The search for life has been at the forefront of planetary exploration for as long as we have been studying the cosmos. From the earliest missions to Mars, spacecraft have been searching for signs of life, but no conclusive evidence has yet been found. Astrobiologists, scientists that study the possibility of life beyond Earth, suggest that maybe we are looking in the wrong place!
In their paper published in the journal of Planetary and Space Science, Dr. Richard Léveillé and Dr. Saugata Datta review everything that has been studied so far on this subject. They provide some explanations for why we have not yet found evidence of life on Mars, and where to look instead.
Many planets, like Mars, are hostile environments, plagued by extreme temperatures, radiation, and corrosive chemicals. Life and its remains would not likely survive for long. This is especially true on Mars, whose thin atmosphere and lack of protective magnetic field result in a surface environment constantly bombarded by radiation. Toxic compounds in the soil, namely compounds called perchlorates, are harmful to humans and many other living things.
Considering these challenges, Léveillé and Datta suggest venturing to a yet unseen part of the planet: underground. Mars, like Earth, is a rocky planet with a history of active volcanoes, who would have created extensive networks of caves when they erupted. We call these caves “lava tubes”, which are generally formed when the outer surface of a lava flow cools faster than the inside. The resulting cave is protected from harsh surface conditions, and as a result offers a unique place to search for life on Mars.
Organisms that lived in Martian caves could leave behind remains that we can detect. The cave would act as a time capsule, protecting these signs of life until we discover them. We call these remains biosignatures, which can include many things, from unique chemicals to fossils. This is why organizations like the National Academy of Sciences and NASA have flagged lava tubes as a target for future missions searching for life on Mars.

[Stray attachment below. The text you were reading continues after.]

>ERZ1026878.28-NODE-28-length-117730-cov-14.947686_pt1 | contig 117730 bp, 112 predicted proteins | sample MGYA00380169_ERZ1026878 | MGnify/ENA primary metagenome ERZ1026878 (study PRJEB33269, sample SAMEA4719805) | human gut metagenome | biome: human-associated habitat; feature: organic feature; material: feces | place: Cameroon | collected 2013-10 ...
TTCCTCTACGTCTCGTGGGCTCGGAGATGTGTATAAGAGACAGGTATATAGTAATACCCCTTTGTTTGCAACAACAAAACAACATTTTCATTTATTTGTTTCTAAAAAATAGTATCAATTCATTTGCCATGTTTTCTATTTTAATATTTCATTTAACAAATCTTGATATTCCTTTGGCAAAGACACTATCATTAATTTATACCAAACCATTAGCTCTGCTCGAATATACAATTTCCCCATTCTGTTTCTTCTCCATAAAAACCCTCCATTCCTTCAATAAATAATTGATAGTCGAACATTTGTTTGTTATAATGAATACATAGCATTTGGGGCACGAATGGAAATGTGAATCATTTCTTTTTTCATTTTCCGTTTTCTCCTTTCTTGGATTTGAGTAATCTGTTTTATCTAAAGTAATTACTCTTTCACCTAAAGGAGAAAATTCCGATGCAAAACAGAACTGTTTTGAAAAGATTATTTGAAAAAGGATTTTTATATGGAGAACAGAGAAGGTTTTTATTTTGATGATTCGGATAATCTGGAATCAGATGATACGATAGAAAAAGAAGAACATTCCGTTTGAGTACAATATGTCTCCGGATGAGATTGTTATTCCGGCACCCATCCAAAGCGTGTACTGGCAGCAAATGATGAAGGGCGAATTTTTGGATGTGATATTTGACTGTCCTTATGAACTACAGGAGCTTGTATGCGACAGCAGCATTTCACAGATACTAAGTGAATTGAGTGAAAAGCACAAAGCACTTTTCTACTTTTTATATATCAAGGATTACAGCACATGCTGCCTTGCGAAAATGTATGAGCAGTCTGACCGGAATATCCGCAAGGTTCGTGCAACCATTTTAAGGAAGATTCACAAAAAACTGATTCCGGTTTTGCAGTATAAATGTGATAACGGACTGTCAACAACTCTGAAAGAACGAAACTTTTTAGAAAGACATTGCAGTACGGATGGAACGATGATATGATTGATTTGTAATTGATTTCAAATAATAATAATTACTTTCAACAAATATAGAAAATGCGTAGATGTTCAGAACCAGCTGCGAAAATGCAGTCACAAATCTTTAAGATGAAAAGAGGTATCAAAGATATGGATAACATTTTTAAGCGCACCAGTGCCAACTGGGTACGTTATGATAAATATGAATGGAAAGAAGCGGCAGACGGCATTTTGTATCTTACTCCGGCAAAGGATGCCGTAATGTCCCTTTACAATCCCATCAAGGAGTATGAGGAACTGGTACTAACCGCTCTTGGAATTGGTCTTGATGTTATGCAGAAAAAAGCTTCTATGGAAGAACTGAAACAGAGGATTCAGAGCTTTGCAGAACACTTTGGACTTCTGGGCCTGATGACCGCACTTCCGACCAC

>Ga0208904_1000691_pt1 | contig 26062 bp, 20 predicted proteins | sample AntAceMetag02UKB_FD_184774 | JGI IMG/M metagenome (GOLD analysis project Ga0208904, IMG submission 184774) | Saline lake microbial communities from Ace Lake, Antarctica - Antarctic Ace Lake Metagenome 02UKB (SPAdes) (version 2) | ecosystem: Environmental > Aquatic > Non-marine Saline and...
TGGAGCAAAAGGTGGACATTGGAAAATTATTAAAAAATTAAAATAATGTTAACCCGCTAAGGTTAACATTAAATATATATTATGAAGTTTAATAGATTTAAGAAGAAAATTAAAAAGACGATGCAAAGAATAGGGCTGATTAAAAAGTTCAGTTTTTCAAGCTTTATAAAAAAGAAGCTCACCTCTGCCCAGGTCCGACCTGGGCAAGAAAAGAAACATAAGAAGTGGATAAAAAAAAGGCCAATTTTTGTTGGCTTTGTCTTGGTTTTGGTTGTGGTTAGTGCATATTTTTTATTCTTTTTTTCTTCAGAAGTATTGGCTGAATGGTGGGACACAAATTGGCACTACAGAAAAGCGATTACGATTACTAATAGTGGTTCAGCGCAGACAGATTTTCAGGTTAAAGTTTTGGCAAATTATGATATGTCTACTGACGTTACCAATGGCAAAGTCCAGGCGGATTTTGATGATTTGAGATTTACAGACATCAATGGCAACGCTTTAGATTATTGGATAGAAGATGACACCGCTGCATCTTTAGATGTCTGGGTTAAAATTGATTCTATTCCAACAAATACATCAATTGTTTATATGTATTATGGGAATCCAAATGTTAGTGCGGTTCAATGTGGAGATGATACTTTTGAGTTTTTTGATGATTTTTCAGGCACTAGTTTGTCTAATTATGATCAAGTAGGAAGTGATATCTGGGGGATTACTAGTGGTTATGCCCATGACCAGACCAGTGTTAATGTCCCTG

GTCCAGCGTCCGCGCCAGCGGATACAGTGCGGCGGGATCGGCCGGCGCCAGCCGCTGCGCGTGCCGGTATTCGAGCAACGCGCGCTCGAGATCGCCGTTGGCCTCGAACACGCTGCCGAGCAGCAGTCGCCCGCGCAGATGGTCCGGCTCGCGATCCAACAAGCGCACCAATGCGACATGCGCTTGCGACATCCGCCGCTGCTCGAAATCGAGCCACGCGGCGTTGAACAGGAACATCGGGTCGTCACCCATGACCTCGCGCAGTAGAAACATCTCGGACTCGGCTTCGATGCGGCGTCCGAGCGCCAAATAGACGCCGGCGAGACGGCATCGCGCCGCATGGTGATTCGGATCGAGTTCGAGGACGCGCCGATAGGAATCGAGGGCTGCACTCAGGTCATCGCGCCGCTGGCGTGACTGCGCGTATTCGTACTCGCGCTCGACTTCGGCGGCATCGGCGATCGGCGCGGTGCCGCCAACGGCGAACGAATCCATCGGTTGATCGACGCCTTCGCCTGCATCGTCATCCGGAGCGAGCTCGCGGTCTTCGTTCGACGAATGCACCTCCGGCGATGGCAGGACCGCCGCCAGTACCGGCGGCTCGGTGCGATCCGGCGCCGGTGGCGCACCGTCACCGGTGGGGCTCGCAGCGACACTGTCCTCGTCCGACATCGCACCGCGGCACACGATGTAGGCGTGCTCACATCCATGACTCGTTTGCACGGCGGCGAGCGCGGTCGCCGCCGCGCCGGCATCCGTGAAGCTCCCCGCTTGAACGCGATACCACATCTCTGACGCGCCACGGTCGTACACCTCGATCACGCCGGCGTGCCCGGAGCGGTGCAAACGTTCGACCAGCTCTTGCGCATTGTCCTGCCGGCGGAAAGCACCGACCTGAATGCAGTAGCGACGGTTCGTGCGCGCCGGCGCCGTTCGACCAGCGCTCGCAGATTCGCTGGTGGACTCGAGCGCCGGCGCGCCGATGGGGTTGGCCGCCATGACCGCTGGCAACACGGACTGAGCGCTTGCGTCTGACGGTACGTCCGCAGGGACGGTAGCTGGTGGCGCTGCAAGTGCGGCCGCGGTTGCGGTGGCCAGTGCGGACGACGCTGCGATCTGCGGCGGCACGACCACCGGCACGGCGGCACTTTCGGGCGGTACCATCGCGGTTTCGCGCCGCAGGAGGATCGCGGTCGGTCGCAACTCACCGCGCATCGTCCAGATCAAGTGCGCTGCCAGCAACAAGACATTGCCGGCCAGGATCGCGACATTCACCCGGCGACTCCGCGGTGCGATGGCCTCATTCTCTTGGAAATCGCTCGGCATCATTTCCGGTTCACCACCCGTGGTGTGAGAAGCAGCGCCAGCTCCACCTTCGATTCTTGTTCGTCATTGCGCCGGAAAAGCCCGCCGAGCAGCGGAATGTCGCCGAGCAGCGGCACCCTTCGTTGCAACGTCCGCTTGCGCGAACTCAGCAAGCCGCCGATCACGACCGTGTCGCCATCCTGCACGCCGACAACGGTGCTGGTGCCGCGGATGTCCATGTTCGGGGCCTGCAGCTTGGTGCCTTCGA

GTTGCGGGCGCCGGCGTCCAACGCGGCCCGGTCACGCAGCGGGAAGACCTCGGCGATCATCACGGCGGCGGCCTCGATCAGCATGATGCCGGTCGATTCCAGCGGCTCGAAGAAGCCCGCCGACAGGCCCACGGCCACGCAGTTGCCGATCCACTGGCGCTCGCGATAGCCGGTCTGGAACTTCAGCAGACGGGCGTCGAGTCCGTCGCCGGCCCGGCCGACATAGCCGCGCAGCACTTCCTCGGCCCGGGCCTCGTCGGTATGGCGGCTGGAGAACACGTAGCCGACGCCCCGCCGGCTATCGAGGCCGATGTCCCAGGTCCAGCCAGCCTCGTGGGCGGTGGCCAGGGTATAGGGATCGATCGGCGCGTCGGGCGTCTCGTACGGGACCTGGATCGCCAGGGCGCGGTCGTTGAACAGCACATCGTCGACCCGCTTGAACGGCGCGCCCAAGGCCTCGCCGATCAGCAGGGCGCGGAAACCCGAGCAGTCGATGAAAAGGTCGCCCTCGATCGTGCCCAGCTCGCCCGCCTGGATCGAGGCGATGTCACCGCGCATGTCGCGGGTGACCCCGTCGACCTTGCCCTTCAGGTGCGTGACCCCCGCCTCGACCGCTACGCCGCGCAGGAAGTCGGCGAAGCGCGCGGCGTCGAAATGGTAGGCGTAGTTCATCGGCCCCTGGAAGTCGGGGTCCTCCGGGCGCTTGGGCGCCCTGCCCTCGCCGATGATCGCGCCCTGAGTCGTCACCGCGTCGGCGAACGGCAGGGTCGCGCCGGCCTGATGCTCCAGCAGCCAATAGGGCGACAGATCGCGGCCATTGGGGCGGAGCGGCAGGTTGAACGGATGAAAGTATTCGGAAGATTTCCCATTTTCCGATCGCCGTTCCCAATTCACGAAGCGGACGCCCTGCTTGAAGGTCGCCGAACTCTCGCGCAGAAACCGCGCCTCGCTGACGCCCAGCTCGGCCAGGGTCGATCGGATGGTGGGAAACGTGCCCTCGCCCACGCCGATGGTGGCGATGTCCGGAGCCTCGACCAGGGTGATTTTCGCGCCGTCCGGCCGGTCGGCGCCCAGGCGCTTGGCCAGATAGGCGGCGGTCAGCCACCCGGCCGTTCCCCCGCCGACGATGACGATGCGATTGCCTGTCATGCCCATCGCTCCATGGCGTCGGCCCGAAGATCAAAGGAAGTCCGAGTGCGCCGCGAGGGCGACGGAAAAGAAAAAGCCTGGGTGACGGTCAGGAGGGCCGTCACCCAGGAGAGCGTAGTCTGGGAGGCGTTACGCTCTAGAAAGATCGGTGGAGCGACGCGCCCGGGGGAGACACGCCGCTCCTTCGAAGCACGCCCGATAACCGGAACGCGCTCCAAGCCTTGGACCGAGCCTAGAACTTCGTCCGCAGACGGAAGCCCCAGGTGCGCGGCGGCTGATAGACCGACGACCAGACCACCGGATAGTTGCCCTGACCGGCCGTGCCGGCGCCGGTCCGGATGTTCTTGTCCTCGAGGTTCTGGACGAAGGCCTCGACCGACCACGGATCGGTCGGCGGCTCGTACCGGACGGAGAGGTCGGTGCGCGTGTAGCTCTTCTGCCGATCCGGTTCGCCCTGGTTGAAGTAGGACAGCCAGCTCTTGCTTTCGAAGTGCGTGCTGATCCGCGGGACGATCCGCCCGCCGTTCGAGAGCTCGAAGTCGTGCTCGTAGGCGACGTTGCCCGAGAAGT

Lava tube caves have already been found on Mars, primarily by teams studying satellite imagery. Most lava tubes are found in regions that used to be volcanically active. Lava tubes exist on Earth as well, however they don’t last more than a few tens of thousands of years on Earth due to weathering and erosion. The low gravity and colder temperatures of Mars are much gentler to geologic formations. As a result, Mars may host lava tubes that are much older than those on Earth.
These Martian caves may be so old, in fact, that they could date back to when Mars’ environment was more similar to ours. Many scientists believe that Mars was once warm and wet, and therefore caves that formed during this period could preserve minerals or even organisms that existed back then.
On Earth, lava tubes foster a unique microbial life, appearing as biofilms, slimes and minerals excreted from microbes. These organisms can exist even in the darkest regions of these caves, surviving solely on chemicals present in rocks. As they live, they leave behind waste and other clues of their presence. By studying Mars-like caves on Earth, such as those near volcanoes, we learn about how Martian life might survive, and what to look for in order to find it.
Léveillé recommends a sequence of actions to prepare to send missions to Martian caves. First, we must identify more entrances to Martian caves, via satellite imagery or ground-faring sensors, such as the WISDOM Ground Penetrating Radar (GPR) on the ExoMars rover.